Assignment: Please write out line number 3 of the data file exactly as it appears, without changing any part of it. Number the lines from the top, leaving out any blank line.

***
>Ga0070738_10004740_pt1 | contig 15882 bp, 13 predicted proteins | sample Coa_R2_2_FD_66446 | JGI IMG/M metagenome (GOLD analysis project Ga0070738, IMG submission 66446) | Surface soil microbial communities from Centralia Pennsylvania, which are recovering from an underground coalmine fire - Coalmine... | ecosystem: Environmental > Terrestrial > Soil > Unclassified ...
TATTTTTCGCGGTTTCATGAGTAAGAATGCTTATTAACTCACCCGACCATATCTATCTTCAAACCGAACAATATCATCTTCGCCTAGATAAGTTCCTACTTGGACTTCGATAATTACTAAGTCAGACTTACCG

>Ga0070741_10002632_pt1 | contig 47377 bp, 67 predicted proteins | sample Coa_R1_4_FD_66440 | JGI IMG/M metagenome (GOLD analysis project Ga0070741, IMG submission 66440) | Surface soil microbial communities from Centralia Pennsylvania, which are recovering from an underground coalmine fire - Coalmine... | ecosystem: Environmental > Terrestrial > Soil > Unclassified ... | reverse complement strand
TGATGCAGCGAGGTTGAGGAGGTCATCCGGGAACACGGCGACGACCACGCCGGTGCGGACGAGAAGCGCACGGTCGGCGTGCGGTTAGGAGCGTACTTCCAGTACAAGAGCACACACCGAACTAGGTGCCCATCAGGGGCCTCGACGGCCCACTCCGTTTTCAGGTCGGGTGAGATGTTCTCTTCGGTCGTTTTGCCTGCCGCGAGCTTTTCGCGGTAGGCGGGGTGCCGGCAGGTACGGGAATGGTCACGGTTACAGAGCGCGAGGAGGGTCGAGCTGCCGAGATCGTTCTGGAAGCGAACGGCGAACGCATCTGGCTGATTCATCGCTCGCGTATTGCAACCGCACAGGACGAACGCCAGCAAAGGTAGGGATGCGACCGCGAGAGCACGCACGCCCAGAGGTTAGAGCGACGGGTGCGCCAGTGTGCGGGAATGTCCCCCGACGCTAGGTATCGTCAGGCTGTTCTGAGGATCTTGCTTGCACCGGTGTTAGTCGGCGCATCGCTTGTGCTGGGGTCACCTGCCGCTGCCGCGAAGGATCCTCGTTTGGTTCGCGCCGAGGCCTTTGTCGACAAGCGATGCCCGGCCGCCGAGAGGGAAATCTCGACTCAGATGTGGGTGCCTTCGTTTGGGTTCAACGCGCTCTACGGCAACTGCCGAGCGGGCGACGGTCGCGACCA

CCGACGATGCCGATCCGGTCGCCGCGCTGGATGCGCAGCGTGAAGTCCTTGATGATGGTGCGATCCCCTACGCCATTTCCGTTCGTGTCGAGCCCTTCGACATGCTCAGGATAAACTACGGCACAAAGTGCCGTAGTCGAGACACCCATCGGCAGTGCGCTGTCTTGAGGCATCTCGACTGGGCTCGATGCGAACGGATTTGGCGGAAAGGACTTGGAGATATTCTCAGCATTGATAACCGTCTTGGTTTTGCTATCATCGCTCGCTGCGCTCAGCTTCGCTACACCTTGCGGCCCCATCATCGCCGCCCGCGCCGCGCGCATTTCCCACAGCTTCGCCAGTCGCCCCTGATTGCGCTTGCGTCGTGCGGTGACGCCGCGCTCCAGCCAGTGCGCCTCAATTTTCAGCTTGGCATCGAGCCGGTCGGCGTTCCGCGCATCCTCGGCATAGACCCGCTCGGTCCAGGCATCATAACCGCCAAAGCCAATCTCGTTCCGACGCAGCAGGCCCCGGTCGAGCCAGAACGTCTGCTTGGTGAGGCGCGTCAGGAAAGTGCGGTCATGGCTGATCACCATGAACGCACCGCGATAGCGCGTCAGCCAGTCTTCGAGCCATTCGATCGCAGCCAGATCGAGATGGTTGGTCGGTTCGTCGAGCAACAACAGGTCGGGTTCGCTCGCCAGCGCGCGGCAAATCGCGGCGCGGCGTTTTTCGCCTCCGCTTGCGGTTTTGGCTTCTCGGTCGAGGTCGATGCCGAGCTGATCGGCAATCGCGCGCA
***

>Ga0070741_10002632_pt1 | contig 47377 bp, 67 predicted proteins | sample Coa_R1_4_FD_66440 | JGI IMG/M metagenome (GOLD analysis project Ga0070741, IMG submission 66440) | Surface soil microbial communities from Centralia Pennsylvania, which are recovering from an underground coalmine fire - Coalmine... | ecosystem: Environmental > Terrestrial > Soil > Unclassified ... | reverse complement strand